Didi Vows to Improve Drivers’ Pay, Users’ Fares After Criticism

Didi Chuxing, the Chinese ride-hailing company, vowed to improve its payment structure for drivers and fares for users as it responded to media criticism and increased government scrutiny of dominant tech companies.

Drivers on Didi’s ride-sharing network on average earn 79% of what customers pay, it said in a statement on Friday. The company took a 30%-plus cut of 2.7% of the trips on its platform and said it would “try our best to prevent these extreme cases from happening.”

The pledge came after criticism from the public and in the state media about Didi’s dominance of the country’s ride-sharing space. The official news agency Xinhua asked in a commentary this week why the company’s users are paying more fares and drivers are making less, calling on regulators to look into the platform’s pricing mechanisms.

“Our platform is huge, but our capability is not enough,” Didi said in the statement. “We still have a long way to go to ensure passengers can afford rides and drivers can enjoy steady growth in their incomes.” The company said it welcomes criticism and supervision from the public.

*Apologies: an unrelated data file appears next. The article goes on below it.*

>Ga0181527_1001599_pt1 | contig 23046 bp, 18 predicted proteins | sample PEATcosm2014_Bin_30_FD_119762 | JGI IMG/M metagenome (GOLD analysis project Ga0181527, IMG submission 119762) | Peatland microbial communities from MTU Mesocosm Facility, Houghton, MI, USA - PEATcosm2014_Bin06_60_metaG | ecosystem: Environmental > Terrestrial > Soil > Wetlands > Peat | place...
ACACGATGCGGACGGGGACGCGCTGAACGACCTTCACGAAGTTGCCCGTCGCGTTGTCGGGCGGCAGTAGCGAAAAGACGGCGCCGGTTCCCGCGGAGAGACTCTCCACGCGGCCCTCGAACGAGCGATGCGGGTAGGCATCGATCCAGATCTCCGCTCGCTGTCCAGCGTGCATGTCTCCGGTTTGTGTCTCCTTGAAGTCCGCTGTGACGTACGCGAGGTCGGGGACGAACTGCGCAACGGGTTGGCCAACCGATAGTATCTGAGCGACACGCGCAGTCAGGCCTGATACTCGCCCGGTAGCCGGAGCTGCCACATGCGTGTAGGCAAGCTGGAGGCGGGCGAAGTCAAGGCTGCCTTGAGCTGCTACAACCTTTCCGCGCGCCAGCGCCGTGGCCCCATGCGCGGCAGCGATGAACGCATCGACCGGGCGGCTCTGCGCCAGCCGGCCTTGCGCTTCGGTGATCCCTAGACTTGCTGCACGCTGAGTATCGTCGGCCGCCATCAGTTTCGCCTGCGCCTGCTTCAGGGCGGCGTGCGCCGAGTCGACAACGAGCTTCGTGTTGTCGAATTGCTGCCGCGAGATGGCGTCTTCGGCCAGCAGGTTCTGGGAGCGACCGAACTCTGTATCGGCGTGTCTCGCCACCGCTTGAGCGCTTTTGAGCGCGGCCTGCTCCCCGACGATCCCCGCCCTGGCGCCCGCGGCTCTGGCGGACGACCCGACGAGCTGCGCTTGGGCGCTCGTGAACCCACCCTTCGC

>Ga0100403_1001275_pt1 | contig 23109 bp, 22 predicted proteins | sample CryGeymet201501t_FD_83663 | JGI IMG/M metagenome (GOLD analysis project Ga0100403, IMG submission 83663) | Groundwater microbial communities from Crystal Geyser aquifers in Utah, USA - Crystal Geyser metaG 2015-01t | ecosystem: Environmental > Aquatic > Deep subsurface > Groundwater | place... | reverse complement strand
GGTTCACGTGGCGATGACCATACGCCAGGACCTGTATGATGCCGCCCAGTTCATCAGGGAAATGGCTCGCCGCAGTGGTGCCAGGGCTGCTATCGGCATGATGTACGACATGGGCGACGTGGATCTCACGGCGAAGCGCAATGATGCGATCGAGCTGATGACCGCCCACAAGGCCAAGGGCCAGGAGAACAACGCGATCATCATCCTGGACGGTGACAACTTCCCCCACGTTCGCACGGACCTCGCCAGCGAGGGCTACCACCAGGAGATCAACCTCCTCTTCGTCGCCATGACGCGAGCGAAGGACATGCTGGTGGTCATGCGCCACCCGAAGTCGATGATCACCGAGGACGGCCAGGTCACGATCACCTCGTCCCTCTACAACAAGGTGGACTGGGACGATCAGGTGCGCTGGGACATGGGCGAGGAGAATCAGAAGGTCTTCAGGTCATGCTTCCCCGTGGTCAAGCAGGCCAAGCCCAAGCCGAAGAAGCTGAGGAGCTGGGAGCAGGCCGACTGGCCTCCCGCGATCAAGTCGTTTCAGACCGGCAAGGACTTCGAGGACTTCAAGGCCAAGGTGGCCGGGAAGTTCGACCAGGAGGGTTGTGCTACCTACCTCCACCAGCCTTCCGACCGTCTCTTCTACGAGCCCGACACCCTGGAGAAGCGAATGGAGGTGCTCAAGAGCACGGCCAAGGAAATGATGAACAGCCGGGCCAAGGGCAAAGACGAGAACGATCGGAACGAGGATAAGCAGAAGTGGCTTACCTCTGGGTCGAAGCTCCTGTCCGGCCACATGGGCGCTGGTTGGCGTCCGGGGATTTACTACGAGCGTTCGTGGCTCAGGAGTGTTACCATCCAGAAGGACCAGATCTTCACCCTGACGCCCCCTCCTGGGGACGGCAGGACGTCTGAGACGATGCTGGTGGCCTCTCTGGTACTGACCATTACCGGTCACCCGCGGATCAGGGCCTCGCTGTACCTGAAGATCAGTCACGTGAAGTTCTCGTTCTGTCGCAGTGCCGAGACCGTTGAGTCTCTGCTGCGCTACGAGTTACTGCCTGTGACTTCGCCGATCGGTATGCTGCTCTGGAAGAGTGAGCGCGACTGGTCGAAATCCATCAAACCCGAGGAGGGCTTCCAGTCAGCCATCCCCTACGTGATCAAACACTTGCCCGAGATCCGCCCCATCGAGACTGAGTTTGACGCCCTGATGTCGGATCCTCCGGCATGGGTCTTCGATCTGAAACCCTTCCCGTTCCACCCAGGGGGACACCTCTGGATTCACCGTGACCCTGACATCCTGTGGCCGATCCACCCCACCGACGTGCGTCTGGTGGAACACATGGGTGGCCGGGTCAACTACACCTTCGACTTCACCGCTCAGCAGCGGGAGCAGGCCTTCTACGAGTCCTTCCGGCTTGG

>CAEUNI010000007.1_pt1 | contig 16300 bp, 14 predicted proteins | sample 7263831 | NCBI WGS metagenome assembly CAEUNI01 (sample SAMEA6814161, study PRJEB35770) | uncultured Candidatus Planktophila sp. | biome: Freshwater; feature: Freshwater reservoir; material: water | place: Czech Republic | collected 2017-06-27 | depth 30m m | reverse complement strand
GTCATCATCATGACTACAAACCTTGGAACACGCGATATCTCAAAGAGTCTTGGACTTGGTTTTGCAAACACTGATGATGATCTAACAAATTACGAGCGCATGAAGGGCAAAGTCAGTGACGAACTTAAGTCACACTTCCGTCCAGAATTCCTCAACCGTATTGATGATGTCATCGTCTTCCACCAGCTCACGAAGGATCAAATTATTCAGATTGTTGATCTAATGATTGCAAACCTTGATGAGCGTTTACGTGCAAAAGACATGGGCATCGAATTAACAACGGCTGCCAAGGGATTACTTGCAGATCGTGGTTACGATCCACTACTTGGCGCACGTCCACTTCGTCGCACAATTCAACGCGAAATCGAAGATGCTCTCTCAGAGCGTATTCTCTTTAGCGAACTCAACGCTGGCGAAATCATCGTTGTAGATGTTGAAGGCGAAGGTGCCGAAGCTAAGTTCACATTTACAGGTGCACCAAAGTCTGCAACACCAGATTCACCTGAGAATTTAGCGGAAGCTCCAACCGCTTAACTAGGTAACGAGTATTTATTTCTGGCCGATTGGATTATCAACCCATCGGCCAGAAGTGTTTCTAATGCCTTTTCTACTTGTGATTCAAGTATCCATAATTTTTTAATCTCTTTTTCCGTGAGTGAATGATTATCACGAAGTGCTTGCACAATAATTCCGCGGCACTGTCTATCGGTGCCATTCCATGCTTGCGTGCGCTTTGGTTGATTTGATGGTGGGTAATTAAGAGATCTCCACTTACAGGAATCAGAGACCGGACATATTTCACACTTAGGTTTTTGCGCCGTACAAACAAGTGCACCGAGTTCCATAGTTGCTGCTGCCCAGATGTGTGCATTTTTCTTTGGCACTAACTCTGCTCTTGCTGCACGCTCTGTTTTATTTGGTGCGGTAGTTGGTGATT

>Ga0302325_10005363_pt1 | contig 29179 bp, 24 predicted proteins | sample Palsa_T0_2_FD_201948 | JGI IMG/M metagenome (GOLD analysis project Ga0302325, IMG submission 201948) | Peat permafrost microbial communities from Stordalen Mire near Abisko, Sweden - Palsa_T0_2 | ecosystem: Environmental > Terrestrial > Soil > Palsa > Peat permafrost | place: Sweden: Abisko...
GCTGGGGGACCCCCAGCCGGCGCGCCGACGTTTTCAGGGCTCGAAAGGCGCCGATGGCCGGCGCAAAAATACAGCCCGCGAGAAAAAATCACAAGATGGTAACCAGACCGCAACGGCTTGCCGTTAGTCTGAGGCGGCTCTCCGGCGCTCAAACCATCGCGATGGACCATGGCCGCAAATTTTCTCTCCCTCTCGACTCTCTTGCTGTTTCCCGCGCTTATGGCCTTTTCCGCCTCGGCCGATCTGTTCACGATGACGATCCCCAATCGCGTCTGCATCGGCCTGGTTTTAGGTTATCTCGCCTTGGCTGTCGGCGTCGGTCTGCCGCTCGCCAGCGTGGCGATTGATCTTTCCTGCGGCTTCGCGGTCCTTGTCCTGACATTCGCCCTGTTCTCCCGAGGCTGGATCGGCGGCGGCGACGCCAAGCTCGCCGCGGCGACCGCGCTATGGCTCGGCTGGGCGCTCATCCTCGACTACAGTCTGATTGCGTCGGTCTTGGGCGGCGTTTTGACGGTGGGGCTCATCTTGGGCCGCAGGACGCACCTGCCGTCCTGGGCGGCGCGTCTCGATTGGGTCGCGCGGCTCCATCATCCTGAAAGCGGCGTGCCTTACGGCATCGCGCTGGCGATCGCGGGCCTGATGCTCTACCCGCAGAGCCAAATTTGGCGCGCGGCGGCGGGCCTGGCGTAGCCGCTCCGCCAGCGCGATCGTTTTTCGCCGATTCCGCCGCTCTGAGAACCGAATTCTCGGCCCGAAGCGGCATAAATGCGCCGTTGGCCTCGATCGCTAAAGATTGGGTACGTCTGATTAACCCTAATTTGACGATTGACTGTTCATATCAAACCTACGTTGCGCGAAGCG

Didi’s ride-railing business has turned profitable, with a net margin of 3.1% for 2020, according to the statement.

The company has filed confidentially with the U.S. Securities and Exchange Commission for an initial public offering that could raise several billion dollars, Bloomberg News reported in April. Didi, the Chinese version of Uber Technologies Inc., acquired its U.S. rival’s China business in 2016.

The SoftBank Group Corp.-backed company is stepping up efforts to increase its presence in strategically important sectors like autonomous driving and technologies including artificial intelligence chips.

Didi is among a slew of Chinese tech giants that are under increasing scrutiny from President Xi Jinping’s government. Beijing kicked off its crackdown on so-called platform companies late last year, seeking to root out monopolistic behavior on the internet. Didi, Tencent Holdings Ltd.. and Alibaba Group Holding Ltd. had to pay fines for not seeking government approval for previous deals.

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